A closer look into Russia’s military launches in Syria
Russia firmly established its presence in Syria and is not planning to back down from its last remaining military ally not sharing an immediate Russian border anytime soon. On November 3, the Russian Ministry of Defense (MoD) reported airstrikes against ISIS positions in the vicinity of Abu Kamal. @DFRLab uncovered the latest details on Russia’s military operation in Syria.
Russian defense officials reported six Tu-22M3 strategic bombers and six Kalibr sea-based cruise missiles hit terrorist strongholds, armament, ammunition depots, and important command centers. This was the last day of a three day-long operation designed to pave way for Syrian government forces loyal to Bashar al-Assad and push out ISIS remnants from the area along the Euphrates River in eastern Syria. The Russian MoD provided a video, which also appeared in Russian media, but provided limited information about the operation.
Here is a general overview:
Russian submarines Kolpino and Veliky Novgorod entered the Mediterranean Sea on August 28, 2017. The Kilo class submarines were equipped with Kalibr family missiles. There are well over a dozen different variants of Kalibr missiles, which vary in launch platform, range, target profile, and speed. Each variant packs a 450-kilogram warhead or a nuclear payload. The land attack variants, the 3M14T and 3M14K (NATO call sign: SS-N-30A), have a range of 2000 kilometres.
The Russian MoD stated six of Kalibr missiles were launched on November 3, and hit critical ISIS infrastructure ahead of an advance by Syrian government forces. In video published by the Russian MoD, we can see six missiles launched from the Russian Kolpino submarine.
The Kalibr missiles are considered to be precision guided missiles, with technical specifications similar to U.S. Tomahawk missiles. Using Russian drone footage, we took a deeper look into Russian target locations. All of the strikes seen in the video were made in the vicinity of Abu Kamal, a small Syrian town next to the border with Iraq. With limited video footage, we were able to geolocate three strikes.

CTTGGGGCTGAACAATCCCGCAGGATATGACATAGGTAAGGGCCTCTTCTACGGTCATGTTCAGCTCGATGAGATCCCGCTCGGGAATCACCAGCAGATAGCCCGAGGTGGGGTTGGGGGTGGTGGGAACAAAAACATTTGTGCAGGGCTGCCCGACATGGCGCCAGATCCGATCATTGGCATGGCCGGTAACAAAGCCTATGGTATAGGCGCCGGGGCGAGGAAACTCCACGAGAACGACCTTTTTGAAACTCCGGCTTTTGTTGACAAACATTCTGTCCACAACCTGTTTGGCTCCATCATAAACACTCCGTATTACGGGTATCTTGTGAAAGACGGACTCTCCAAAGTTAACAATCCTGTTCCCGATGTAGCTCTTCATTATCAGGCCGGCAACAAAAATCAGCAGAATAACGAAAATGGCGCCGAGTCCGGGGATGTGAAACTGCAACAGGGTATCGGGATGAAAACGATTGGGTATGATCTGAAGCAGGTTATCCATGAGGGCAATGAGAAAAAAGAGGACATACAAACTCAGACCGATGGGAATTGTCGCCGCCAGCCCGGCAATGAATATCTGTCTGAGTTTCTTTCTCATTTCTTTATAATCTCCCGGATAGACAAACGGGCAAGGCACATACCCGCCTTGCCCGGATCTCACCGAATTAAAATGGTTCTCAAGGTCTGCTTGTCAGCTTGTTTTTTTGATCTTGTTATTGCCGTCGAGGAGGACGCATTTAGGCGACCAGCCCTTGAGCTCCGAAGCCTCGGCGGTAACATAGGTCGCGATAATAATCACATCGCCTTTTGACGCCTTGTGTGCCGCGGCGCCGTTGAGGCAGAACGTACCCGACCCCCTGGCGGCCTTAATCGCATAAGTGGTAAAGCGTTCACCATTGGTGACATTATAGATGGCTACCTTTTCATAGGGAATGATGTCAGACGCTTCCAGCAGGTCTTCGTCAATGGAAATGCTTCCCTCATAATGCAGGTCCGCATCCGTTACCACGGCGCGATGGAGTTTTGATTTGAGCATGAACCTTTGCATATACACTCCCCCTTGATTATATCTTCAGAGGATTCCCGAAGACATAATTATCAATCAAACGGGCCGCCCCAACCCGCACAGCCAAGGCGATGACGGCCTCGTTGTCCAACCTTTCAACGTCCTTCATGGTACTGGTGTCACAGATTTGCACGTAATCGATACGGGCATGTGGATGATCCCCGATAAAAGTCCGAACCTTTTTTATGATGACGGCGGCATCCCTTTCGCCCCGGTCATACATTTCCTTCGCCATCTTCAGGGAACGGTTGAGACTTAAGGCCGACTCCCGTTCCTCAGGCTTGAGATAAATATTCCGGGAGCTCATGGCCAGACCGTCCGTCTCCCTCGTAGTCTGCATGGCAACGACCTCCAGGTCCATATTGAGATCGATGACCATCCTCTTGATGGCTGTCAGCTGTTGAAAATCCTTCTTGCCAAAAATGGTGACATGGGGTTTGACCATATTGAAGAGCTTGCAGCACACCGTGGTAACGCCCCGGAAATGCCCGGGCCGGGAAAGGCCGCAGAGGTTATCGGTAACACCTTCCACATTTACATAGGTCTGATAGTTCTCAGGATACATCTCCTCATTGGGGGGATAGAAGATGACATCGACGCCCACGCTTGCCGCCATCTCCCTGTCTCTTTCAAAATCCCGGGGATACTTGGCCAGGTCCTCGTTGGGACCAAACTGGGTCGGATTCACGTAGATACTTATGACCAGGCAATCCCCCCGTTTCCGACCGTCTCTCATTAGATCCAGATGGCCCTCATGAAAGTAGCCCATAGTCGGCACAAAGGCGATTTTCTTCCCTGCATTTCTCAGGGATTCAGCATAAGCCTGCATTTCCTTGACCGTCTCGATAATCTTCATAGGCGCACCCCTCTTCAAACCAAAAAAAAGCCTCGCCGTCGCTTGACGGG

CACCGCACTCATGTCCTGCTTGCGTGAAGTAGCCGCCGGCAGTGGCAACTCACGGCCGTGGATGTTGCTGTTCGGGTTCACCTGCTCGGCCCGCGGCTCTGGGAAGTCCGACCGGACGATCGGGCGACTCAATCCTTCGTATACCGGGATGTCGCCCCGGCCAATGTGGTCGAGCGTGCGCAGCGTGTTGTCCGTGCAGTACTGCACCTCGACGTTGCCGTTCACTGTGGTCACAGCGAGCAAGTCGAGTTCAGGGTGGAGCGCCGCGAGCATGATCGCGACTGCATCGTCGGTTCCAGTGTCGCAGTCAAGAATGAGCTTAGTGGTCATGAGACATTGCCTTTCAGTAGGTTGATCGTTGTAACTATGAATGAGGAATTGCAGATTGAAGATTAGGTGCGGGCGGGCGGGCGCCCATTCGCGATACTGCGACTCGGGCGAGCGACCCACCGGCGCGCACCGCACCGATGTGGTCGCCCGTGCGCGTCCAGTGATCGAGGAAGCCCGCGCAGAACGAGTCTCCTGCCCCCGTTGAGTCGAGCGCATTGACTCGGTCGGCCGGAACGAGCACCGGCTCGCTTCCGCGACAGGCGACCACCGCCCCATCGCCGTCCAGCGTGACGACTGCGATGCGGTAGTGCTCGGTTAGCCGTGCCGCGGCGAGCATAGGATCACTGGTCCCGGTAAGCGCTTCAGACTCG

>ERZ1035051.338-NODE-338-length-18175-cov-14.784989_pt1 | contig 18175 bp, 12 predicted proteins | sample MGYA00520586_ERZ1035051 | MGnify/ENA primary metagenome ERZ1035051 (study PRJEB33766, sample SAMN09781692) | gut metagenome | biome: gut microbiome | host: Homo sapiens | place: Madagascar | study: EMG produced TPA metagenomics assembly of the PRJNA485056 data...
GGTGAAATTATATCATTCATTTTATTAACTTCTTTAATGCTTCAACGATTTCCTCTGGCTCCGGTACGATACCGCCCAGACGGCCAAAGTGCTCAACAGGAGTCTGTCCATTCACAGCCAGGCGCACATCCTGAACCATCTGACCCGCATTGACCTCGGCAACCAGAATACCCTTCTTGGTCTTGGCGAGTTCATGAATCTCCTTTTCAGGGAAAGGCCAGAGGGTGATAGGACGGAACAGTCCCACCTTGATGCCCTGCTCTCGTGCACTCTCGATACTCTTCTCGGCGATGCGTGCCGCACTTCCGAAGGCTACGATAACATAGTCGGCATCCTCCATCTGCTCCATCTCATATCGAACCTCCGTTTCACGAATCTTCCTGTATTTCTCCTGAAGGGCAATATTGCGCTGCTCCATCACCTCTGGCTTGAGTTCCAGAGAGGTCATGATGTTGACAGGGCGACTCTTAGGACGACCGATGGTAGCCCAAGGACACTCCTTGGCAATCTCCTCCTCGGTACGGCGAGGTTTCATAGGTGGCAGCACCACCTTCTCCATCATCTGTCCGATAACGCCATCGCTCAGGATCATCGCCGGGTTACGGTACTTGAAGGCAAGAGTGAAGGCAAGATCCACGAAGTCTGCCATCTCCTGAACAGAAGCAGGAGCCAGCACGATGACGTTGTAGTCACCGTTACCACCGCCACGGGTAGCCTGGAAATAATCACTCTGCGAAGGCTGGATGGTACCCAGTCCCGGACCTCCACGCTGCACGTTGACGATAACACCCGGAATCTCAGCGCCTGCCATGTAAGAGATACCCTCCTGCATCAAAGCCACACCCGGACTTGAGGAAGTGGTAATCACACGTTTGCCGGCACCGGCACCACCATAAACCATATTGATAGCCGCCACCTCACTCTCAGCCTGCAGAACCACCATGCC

One of the Kalibr strikes took out a building north of Abu Kamal.
The second Kalibr strike was launched to take out a warehouse type building southwest of Abu Kamal.
The third strike took out a building complex in the southeastern part of Abu Kamal.
The Russian MoD did not specify what ISIS utilized each building for, but the precision Kalibr strikes can be justified as reasonable means in urban areas where the risk of collateral damage is significant.
According to the statement of Russian MoD, six Tu-22M3 long-range bombers were also used to inflict damage on ISIS positions. The video provides very little information on what targets the bombers actually hit, except for specific Euphrates river bends in the background. These bends suggest the bombs were also dropped in the region around Abu Kamal.
Each Tu-22M3 dropped six aerial bombs. Only two long-range bombers were included in the video, thus the targets of the four other bombers remain unknown.
Local media and outlets friendly to the Assad regime did not provide any additional video footage of the operation. One video surfaced on Russian Facebook alternative VKontakte (VK), which allegedly showed the actual bombing of Abu Kamal. The video showed aerial bombing of a town with similarities to Abu Kamal. The bombing itself is sporadic and people can be seen fleeing in panic. The dust clouds from the bombs are also similar in number to the bombs dropped by the Russian bombers. Nonetheless, the actual date of the video footage was not confirmed.
Russian Military remains highly involved with fighting throughout in Syria. The November 3 operation is just one of many carried out since Russia’s involvement increased in 2015. Even though no confirmed videos surfaced from the ground around Abu Kamal, the very use of long-range bombers in urban areas is alarming. This Russian bombing operation supported the advancing Syrian army troops, who finally liberated town of Abu Kemal on November 9.
Lukas Andriukaitis is a Digital Forensic Research Associate at the Atlantic Council’s Digital Forensic Research Lab (@DFRLab).
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